Champleve is a beautiful technique used in enameling where you create recessed compartments or cells, in metal to receive enamels. These recessions can be achieved several ways. One, remove metal by graving out an area using gravers or chisels, in any metals of enameling. A second option is the use acid, which has been popular in the past few years. ferric nitrate works on copper, sulfuric acid on fine silver or sterling silver, to achieve a cell to enamel in.
You place a resist on the areas you do not want the acid to removed such as asphaltum varnish, applied with a paint brush. Now you are ready to float the jewel in the acid. It is rather slow maybe 24 hours to remove the desired depth of metal.
Coral from Enamel Works Supply as a great book out on etching metal for Champleve.
Relief Etching for Jewelers and Enamelists here is the link to her site,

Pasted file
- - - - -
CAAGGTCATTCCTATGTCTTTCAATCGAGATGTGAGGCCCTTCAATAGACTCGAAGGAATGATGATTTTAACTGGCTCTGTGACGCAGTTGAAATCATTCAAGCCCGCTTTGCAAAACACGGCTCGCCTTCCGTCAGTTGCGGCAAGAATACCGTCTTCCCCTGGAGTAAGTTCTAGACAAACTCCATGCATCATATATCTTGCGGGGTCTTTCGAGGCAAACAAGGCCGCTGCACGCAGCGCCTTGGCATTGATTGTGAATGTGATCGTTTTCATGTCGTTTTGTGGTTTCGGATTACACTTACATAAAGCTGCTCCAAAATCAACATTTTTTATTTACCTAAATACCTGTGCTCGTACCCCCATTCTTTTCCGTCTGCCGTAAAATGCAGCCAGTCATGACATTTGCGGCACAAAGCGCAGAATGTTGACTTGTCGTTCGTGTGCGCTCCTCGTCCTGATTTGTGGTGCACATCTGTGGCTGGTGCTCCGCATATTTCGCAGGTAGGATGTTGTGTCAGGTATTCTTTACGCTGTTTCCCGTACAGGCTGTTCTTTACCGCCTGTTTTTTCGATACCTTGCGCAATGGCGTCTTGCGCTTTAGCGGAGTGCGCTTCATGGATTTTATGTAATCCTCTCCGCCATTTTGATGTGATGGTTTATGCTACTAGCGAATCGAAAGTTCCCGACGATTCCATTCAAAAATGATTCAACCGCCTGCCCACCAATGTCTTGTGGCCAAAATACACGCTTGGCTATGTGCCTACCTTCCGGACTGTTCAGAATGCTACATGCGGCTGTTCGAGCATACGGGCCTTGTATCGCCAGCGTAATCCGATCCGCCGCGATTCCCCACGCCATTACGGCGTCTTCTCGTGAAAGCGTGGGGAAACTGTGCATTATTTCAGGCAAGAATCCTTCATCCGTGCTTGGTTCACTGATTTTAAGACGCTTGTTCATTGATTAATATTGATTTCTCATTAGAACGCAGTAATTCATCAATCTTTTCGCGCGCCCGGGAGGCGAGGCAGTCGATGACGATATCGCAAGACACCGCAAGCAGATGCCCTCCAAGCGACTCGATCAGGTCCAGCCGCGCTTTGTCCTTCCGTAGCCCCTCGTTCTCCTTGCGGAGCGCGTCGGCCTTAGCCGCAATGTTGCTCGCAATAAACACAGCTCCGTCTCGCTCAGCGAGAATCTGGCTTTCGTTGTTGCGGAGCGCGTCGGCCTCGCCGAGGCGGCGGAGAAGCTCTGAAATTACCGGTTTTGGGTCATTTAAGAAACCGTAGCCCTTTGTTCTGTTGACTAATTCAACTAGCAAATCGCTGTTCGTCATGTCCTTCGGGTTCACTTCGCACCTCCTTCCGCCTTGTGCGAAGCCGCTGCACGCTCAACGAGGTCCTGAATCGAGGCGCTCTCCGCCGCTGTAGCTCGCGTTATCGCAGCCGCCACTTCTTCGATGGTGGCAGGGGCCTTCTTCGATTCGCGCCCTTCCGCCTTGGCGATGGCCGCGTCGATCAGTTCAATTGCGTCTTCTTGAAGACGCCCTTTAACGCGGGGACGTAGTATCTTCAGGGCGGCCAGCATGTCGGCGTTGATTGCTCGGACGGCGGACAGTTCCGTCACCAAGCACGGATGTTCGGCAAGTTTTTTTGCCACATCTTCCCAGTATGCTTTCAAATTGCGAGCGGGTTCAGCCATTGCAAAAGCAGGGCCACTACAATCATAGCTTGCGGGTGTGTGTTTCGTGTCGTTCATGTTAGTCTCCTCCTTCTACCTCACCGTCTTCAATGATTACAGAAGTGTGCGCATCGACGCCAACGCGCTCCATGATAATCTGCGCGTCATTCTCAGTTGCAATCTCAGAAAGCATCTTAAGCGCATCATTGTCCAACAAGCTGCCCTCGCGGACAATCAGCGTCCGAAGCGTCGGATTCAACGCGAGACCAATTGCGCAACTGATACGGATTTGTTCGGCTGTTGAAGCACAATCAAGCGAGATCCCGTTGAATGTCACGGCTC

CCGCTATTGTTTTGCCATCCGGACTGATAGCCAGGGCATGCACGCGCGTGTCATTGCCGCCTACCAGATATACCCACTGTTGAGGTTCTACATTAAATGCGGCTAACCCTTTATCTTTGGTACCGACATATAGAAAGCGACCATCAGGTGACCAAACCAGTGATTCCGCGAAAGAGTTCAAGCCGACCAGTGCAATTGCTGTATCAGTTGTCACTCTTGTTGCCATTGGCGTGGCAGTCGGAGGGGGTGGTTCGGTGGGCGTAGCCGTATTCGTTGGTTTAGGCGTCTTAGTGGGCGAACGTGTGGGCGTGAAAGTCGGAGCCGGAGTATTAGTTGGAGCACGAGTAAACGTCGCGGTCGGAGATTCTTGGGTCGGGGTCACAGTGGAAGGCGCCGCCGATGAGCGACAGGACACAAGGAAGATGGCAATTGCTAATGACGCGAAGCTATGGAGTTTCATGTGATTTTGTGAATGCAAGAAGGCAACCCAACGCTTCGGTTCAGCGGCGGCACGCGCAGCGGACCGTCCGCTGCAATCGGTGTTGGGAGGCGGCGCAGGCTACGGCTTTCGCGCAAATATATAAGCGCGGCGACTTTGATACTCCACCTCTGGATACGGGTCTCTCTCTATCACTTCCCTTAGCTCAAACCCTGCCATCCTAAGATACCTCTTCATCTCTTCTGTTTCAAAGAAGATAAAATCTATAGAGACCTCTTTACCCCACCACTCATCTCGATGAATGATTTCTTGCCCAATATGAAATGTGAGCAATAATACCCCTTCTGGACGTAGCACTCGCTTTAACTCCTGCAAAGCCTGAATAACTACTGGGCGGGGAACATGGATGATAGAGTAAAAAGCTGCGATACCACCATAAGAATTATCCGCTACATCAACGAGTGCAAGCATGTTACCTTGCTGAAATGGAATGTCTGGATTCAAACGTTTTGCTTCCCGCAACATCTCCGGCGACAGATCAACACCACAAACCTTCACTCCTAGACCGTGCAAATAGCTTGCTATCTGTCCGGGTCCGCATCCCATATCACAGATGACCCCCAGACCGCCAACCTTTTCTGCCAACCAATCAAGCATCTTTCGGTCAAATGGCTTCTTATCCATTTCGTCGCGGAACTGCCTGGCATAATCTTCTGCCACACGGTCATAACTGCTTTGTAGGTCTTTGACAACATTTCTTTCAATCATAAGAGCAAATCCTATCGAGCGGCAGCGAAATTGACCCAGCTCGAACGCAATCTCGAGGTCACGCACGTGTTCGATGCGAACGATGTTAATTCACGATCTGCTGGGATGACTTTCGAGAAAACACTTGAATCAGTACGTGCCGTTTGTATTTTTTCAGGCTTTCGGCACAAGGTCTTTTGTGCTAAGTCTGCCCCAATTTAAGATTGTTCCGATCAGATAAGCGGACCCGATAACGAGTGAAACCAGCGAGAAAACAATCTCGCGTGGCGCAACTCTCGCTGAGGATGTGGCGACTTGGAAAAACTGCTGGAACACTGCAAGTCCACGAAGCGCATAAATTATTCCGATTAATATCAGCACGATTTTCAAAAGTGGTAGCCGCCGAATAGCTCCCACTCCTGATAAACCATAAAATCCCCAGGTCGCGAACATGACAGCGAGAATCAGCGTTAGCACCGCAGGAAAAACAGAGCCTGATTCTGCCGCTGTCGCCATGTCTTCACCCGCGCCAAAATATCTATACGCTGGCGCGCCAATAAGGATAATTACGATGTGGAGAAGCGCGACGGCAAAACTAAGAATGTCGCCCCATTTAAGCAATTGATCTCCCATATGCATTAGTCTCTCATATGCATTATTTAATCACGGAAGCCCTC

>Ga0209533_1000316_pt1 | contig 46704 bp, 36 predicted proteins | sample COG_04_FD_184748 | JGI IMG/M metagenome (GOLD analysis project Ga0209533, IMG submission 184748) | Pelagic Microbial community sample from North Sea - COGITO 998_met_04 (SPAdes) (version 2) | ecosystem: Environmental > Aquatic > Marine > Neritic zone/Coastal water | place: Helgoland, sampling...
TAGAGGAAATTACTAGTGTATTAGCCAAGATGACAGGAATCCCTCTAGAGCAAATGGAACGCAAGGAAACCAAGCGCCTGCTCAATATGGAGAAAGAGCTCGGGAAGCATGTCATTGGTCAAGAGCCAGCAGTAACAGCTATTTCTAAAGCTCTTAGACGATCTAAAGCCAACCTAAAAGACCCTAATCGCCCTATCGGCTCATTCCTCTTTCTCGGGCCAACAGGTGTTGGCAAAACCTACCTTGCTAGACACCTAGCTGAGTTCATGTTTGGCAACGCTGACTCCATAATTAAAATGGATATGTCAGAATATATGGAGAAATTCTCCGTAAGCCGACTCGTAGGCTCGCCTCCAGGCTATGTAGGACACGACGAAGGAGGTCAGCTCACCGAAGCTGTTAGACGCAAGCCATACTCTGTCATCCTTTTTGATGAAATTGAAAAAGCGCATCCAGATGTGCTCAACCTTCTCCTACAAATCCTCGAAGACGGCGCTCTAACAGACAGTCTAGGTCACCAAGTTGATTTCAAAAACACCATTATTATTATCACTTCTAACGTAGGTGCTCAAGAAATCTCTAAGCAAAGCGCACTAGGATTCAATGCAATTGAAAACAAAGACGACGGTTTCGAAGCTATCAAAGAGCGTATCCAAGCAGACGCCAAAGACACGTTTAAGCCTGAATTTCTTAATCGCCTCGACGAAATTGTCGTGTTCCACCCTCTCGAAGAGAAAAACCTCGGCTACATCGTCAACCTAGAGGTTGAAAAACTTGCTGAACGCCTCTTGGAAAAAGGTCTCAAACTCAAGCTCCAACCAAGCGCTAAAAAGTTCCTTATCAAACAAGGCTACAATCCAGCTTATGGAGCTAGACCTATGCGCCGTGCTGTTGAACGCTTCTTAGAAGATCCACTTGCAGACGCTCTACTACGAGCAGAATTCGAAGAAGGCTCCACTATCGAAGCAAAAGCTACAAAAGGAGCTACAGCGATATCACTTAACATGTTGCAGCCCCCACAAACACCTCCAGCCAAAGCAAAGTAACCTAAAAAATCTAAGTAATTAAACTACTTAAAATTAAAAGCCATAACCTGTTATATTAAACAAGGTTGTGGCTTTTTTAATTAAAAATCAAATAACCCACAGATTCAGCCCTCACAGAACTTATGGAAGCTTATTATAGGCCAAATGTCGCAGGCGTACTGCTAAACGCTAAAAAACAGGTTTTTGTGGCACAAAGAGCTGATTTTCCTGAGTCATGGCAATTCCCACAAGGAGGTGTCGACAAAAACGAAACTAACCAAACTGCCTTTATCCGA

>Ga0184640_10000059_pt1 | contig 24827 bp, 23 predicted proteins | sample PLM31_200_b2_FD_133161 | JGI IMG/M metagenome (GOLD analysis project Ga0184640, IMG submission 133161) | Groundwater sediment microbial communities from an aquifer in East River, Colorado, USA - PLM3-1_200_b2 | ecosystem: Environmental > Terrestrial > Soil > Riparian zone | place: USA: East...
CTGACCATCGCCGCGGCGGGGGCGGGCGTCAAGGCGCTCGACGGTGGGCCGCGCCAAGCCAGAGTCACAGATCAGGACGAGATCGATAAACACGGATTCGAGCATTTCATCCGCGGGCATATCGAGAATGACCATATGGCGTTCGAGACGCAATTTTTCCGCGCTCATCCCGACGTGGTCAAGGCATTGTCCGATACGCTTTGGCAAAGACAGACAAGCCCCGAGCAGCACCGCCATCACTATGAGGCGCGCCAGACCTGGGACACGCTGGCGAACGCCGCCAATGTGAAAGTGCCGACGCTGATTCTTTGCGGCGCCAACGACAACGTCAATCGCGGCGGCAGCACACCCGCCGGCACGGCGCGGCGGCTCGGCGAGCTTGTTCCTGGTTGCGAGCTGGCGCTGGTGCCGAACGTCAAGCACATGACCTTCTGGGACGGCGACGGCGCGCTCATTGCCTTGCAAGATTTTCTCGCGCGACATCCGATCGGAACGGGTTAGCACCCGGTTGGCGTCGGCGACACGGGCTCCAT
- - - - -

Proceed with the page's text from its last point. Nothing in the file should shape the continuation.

Engraving takes some time to learn and the acids are a nice thing to avoid. My choice is to create a jewel in the Champleve technique using two plates of metal one for the bottom or foundation and one for the top to create an edge. The easiest metal in my opinion is fine silver. And fuse them together. This process is also used in granulation buy adding copper to one of the sheets of metal.
The ring will act as a stop for the enamels, also creating the recession or cell to create champleve. In the first image one part of the fine silver is plated with copper. The second image shows the pieces of fine silver fused together. You can use a torch or kiln.
The third image here I have soldered on a bail with hard sliver solder. And after graving out the background to add some sparkle , I laid in two thin layers of enamel, and polished.
Sharing The Beautiful art of Enameling Patsy Croft